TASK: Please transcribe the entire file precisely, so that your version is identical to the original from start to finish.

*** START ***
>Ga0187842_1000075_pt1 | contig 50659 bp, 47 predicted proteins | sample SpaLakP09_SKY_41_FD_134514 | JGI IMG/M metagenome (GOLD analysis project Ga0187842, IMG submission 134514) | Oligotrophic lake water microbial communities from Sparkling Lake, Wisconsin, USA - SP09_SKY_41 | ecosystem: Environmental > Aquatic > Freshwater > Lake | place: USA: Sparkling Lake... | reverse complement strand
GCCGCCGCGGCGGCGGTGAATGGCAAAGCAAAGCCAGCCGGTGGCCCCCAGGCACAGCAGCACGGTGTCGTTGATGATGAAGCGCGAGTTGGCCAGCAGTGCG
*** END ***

>Ga0187842_1000075_pt1 | contig 50659 bp, 47 predicted proteins | sample SpaLakP09_SKY_41_FD_134514 | JGI IMG/M metagenome (GOLD analysis project Ga0187842, IMG submission 134514) | Oligotrophic lake water microbial communities from Sparkling Lake, Wisconsin, USA - SP09_SKY_41 | ecosystem: Environmental > Aquatic > Freshwater > Lake | place: USA: Sparkling Lake... | reverse complement strand
GCCGCCGCGGCGGCGGTGAATGGCAAAGCAAAGCCAGCCGGTGGCCCCCAGGCACAGCAGCACGGTGTCGTTGATGATGAAGCGCGAGTTGGCCAGCAGTGCG